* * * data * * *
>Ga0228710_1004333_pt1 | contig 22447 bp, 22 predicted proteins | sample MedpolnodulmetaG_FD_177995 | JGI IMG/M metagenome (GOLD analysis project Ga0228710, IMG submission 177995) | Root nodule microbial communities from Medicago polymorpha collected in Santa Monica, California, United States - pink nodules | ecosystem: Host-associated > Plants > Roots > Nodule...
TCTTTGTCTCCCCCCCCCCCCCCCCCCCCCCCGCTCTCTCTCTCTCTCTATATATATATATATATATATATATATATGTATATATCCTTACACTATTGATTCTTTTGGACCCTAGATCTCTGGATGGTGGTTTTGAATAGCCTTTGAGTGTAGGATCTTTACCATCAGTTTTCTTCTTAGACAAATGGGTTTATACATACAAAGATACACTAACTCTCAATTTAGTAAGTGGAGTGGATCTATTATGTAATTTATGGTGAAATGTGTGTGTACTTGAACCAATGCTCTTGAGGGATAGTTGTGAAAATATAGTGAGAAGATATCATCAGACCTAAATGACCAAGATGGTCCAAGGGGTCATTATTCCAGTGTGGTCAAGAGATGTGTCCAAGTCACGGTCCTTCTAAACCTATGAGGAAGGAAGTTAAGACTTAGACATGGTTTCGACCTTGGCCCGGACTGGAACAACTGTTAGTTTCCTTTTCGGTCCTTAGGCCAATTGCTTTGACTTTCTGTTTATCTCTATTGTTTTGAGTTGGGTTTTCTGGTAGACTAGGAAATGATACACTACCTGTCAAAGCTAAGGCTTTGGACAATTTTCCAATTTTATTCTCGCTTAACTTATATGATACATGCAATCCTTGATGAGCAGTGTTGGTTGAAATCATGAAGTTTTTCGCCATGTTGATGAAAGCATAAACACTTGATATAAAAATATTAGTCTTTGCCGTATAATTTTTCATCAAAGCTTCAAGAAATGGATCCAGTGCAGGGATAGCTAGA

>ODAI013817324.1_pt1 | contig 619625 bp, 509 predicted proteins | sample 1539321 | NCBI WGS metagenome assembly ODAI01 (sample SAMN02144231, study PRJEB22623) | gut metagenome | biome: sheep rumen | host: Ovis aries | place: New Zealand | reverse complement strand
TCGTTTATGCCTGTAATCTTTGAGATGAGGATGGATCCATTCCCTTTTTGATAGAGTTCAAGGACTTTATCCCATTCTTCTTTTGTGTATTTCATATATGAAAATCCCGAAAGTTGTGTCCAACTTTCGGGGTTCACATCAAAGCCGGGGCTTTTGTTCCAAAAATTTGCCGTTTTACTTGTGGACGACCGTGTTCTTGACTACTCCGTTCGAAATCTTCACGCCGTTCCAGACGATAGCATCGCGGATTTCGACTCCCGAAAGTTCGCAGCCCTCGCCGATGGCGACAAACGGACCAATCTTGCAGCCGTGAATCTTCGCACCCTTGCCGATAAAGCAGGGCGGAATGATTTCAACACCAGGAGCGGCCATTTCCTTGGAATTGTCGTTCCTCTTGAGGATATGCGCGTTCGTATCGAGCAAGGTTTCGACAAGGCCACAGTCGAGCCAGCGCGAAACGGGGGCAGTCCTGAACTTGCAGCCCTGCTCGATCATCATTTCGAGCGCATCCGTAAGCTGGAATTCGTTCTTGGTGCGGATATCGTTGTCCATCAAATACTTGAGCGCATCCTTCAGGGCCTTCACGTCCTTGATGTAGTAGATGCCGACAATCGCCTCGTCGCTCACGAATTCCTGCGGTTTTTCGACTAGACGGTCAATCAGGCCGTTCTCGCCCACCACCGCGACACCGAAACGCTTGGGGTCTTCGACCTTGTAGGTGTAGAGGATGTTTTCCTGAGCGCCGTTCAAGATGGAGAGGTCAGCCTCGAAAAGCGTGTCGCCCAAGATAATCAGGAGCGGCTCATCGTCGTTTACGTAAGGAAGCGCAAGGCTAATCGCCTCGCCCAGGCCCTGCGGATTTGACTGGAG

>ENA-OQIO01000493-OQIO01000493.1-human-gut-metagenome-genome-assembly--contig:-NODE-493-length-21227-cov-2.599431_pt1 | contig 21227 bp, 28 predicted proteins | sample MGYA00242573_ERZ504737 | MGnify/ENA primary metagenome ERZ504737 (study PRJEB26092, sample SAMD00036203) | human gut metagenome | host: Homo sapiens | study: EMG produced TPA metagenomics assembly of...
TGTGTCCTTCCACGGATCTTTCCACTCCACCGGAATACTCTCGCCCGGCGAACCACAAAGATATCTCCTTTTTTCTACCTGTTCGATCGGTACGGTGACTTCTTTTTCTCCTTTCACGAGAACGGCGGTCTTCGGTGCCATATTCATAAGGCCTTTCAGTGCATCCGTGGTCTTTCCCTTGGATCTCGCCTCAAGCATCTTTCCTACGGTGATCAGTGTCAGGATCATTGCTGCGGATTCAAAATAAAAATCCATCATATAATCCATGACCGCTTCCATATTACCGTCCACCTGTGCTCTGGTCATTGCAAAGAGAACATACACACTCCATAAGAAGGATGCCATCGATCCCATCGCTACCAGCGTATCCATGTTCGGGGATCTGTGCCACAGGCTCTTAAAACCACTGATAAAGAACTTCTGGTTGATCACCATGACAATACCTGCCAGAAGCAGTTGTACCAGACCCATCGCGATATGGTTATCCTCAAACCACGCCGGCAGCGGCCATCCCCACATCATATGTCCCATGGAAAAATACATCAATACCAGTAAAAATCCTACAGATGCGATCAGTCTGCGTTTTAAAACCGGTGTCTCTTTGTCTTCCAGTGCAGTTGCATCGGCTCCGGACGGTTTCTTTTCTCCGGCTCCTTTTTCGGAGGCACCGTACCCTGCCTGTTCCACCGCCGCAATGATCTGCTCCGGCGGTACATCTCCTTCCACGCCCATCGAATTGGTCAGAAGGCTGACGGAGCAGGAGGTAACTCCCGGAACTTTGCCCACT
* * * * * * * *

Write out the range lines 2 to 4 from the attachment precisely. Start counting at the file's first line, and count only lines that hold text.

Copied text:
TCTTTGTCTCCCCCCCCCCCCCCCCCCCCCCCGCTCTCTCTCTCTCTCTATATATATATATATATATATATATATATGTATATATCCTTACACTATTGATTCTTTTGGACCCTAGATCTCTGGATGGTGGTTTTGAATAGCCTTTGAGTGTAGGATCTTTACCATCAGTTTTCTTCTTAGACAAATGGGTTTATACATACAAAGATACACTAACTCTCAATTTAGTAAGTGGAGTGGATCTATTATGTAATTTATGGTGAAATGTGTGTGTACTTGAACCAATGCTCTTGAGGGATAGTTGTGAAAATATAGTGAGAAGATATCATCAGACCTAAATGACCAAGATGGTCCAAGGGGTCATTATTCCAGTGTGGTCAAGAGATGTGTCCAAGTCACGGTCCTTCTAAACCTATGAGGAAGGAAGTTAAGACTTAGACATGGTTTCGACCTTGGCCCGGACTGGAACAACTGTTAGTTTCCTTTTCGGTCCTTAGGCCAATTGCTTTGACTTTCTGTTTATCTCTATTGTTTTGAGTTGGGTTTTCTGGTAGACTAGGAAATGATACACTACCTGTCAAAGCTAAGGCTTTGGACAATTTTCCAATTTTATTCTCGCTTAACTTATATGATACATGCAATCCTTGATGAGCAGTGTTGGTTGAAATCATGAAGTTTTTCGCCATGTTGATGAAAGCATAAACACTTGATATAAAAATATTAGTCTTTGCCGTATAATTTTTCATCAAAGCTTCAAGAAATGGATCCAGTGCAGGGATAGCTAGA

>ODAI013817324.1_pt1 | contig 619625 bp, 509 predicted proteins | sample 1539321 | NCBI WGS metagenome assembly ODAI01 (sample SAMN02144231, study PRJEB22623) | gut metagenome | biome: sheep rumen | host: Ovis aries | place: New Zealand | reverse complement strand
TCGTTTATGCCTGTAATCTTTGAGATGAGGATGGATCCATTCCCTTTTTGATAGAGTTCAAGGACTTTATCCCATTCTTCTTTTGTGTATTTCATATATGAAAATCCCGAAAGTTGTGTCCAACTTTCGGGGTTCACATCAAAGCCGGGGCTTTTGTTCCAAAAATTTGCCGTTTTACTTGTGGACGACCGTGTTCTTGACTACTCCGTTCGAAATCTTCACGCCGTTCCAGACGATAGCATCGCGGATTTCGACTCCCGAAAGTTCGCAGCCCTCGCCGATGGCGACAAACGGACCAATCTTGCAGCCGTGAATCTTCGCACCCTTGCCGATAAAGCAGGGCGGAATGATTTCAACACCAGGAGCGGCCATTTCCTTGGAATTGTCGTTCCTCTTGAGGATATGCGCGTTCGTATCGAGCAAGGTTTCGACAAGGCCACAGTCGAGCCAGCGCGAAACGGGGGCAGTCCTGAACTTGCAGCCCTGCTCGATCATCATTTCGAGCGCATCCGTAAGCTGGAATTCGTTCTTGGTGCGGATATCGTTGTCCATCAAATACTTGAGCGCATCCTTCAGGGCCTTCACGTCCTTGATGTAGTAGATGCCGACAATCGCCTCGTCGCTCACGAATTCCTGCGGTTTTTCGACTAGACGGTCAATCAGGCCGTTCTCGCCCACCACCGCGACACCGAAACGCTTGGGGTCTTCGACCTTGTAGGTGTAGAGGATGTTTTCCTGAGCGCCGTTCAAGATGGAGAGGTCAGCCTCGAAAAGCGTGTCGCCCAAGATAATCAGGAGCGGCTCATCGTCGTTTACGTAAGGAAGCGCAAGGCTAATCGCCTCGCCCAGGCCCTGCGGATTTGACTGGAG